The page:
August 14, 2013
In re Alan Flacks, et al., Petitioners-Appellants,
Board of Elections in The City of New York, Respondent-Respondent.
Sarah K. Steiner, New York, for appellants.
Michael A. Cardozo, Corporation Counsel, New York (Stephen Kitzinger of counsel), for respondent.
Richter, J.P., Manzanet-Daniels, Feinman, Gische, Clark, JJ.
Judgment, Supreme Court, New York County (Paul Wooten, J.) entered August 9, 2013, which granted the motion to confirm the referee's report and denied the application to validate the candidacies of appellants for the Democratic party nomination of Judicial Delegate and Alternate Judicial Delegate, unanimously reversed, on the law, without costs or disbursements, the motion denied and the petition to validate granted, and the Board of Elections Directors is directed to place the names of petitioner- appellants on the ballot.
It is undisputed that, due to a scrivener's error, the amended cover sheet accompanying the designating petitions filed for these candidates misidentified three volumes of signatures. Volume numbers NY 1300553, NY 1300554 and NY 1300555 were erroneously recorded on the amended cover sheet as NY 1300053, NY 1300054 and NY 100055. The incorrect numbers did not refer to any existing volumes. The amended cover sheet otherwise correctly identified five volumes which, without considering any of the signatures contained in the misidentified volumes, contained approximately 2600 signatures, greatly exceeding the 500 valid signatures otherwise required to qualify each candidate for the ballot.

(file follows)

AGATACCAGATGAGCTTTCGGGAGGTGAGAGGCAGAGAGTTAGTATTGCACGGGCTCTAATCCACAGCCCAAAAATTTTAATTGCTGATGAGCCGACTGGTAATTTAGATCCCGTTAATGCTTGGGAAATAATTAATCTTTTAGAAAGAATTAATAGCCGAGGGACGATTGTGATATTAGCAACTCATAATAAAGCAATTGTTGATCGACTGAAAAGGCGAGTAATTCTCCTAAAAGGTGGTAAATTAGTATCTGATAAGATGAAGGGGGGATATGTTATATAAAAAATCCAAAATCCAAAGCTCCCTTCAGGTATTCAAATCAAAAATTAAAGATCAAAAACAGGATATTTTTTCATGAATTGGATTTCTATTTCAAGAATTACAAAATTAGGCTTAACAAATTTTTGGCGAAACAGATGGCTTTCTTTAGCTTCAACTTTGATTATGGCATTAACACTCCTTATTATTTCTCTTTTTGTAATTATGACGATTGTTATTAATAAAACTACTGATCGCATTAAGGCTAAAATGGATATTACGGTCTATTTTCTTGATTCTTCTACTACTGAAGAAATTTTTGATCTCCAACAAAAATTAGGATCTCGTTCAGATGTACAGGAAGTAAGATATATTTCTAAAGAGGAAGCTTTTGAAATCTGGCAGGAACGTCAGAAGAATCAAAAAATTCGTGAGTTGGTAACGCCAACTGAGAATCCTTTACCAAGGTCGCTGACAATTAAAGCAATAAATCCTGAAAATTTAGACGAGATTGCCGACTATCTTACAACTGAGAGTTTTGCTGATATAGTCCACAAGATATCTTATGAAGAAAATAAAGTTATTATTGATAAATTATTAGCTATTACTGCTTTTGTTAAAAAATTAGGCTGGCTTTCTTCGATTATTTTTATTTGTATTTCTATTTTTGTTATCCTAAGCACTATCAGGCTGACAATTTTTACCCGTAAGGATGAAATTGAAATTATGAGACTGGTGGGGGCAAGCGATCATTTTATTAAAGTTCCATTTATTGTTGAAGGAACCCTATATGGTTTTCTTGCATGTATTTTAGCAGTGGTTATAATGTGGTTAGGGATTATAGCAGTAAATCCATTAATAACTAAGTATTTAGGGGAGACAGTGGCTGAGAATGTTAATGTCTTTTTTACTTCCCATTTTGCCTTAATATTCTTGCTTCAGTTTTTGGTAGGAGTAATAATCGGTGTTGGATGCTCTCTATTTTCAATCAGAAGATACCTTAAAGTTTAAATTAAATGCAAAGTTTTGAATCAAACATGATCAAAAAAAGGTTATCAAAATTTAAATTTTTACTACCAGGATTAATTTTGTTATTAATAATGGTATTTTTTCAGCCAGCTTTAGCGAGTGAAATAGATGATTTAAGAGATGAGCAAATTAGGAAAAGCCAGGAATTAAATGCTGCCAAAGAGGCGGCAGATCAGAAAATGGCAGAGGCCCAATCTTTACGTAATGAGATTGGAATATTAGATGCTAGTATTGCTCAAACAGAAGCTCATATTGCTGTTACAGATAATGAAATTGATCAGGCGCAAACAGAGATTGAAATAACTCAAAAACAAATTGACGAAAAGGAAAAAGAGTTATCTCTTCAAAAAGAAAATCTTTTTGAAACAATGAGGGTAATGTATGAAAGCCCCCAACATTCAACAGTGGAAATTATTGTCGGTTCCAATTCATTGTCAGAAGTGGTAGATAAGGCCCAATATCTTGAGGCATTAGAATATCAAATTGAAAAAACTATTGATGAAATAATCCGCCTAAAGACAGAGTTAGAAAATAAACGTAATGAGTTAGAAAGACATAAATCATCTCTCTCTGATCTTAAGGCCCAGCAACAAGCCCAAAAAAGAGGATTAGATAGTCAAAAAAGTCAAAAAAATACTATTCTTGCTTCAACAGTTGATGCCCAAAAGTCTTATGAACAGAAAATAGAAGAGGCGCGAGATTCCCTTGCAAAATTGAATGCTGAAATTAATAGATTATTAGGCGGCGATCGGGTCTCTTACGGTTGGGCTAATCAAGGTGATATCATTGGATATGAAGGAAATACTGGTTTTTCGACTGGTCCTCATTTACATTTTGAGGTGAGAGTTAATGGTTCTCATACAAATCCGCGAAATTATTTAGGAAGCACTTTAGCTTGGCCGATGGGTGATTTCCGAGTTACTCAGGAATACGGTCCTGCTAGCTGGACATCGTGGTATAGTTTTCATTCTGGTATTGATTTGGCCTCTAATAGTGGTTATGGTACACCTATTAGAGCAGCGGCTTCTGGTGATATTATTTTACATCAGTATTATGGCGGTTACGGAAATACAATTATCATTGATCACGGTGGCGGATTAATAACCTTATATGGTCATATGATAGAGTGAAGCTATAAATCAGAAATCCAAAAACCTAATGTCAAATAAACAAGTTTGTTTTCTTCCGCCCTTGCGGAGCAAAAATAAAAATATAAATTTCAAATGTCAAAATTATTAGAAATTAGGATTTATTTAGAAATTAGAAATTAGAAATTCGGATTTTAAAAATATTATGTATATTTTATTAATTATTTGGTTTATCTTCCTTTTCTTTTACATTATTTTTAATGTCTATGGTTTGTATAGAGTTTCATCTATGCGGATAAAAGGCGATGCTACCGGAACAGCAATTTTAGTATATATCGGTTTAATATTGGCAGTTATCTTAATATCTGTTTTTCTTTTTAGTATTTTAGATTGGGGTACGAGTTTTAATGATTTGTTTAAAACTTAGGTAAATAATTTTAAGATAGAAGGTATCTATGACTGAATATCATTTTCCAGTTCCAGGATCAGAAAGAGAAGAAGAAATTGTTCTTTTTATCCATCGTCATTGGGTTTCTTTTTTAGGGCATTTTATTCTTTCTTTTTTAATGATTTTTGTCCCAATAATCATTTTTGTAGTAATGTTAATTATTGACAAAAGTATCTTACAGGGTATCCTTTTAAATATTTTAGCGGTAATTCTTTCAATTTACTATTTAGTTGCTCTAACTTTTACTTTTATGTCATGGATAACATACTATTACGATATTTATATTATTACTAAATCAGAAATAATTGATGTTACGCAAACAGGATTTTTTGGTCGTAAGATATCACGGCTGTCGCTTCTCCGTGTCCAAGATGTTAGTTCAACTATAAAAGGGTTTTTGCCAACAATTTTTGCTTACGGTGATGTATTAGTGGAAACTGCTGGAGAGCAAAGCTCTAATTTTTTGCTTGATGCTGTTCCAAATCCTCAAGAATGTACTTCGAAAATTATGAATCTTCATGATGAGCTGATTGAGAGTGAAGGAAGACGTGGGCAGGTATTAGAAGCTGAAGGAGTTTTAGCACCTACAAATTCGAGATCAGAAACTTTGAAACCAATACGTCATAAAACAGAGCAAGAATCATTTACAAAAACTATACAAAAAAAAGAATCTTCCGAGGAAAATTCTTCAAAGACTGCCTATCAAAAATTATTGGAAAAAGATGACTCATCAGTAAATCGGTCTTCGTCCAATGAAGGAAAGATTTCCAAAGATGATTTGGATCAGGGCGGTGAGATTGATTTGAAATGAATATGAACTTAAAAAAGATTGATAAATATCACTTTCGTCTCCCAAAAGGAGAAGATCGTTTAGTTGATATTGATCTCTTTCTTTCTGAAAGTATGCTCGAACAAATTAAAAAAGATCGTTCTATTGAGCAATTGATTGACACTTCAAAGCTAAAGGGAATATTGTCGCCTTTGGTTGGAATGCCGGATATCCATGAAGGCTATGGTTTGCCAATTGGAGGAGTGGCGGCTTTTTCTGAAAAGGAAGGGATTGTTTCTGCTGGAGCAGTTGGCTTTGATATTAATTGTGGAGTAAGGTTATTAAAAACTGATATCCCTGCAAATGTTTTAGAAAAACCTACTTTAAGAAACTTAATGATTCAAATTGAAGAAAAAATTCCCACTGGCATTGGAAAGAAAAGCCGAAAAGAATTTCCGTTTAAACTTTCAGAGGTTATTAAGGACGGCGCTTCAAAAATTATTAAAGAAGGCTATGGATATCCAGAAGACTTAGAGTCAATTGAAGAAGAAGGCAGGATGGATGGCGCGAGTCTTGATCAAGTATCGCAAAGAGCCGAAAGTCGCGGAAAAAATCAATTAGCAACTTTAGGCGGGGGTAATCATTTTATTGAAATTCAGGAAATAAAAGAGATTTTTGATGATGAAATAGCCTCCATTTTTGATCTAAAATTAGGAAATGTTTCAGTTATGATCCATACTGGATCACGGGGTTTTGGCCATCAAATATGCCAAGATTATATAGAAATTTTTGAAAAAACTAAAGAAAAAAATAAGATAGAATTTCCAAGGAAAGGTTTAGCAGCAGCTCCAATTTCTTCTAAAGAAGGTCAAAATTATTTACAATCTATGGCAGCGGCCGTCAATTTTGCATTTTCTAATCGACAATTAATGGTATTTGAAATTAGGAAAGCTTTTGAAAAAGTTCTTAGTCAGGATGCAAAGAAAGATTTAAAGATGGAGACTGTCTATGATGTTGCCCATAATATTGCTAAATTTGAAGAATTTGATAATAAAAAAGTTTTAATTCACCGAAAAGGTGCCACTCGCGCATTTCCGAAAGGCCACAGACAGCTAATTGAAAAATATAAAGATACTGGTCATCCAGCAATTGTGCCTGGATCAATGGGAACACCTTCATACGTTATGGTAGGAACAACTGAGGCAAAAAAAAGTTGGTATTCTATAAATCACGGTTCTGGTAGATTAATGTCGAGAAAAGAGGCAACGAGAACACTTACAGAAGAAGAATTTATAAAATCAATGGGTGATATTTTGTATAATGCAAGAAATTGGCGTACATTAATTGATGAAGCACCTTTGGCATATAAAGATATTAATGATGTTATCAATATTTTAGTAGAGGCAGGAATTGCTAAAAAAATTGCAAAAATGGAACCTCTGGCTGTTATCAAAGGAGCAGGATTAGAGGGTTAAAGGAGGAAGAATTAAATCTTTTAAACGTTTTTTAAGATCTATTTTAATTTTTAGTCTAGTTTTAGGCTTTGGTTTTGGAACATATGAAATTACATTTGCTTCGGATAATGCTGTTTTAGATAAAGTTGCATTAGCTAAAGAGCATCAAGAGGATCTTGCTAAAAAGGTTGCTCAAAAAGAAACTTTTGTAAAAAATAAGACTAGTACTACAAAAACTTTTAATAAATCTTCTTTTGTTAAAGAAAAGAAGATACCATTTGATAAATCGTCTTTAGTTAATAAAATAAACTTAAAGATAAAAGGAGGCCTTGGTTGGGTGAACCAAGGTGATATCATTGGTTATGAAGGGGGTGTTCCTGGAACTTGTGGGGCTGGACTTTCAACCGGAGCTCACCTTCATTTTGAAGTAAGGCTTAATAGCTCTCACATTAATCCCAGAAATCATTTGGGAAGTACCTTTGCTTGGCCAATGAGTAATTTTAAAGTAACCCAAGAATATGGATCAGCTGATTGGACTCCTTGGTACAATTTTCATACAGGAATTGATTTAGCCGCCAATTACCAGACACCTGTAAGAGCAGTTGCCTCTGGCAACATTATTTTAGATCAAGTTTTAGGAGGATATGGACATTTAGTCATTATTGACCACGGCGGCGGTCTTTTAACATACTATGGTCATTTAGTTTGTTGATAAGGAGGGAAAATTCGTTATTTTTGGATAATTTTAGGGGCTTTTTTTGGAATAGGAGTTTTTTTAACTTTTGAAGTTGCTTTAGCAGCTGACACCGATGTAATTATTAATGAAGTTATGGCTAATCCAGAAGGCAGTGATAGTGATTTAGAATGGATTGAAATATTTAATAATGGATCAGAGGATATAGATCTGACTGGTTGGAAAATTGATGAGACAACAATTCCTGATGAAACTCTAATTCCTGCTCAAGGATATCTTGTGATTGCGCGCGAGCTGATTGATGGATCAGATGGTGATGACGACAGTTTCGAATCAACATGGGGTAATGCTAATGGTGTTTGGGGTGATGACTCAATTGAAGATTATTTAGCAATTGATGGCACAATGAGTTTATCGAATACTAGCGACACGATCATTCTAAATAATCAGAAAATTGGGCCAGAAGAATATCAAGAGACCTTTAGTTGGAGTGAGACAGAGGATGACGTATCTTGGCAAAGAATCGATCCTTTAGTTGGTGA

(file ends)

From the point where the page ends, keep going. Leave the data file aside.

There is no claim that the "mistake" defrauded or misled the public or was used for any improper purpose. In fact, the original cover sheet correctly identified these volumes, notwithstanding other errors that required amendment. Additionally, the ledger maintained by the Board of Elections correctly identified all of the volumes in the petition. The discrepancies in the amended cover sheet do not implicate policy considerations that override the right of the electorate to fully exercise its franchise (see Staber v Fidler, 65 N.Y.2d 529 ). Our decision in Feliciano v Guastella (98 A.D.3d 434 ), relied upon by the Board of Election, is factually distinguishable.
We find that, under the circumstances of this case, it was improper for the Board of Elections to conclude that the scrivener's error was a fatal defect, rendering these candidates ineligible for the ballot.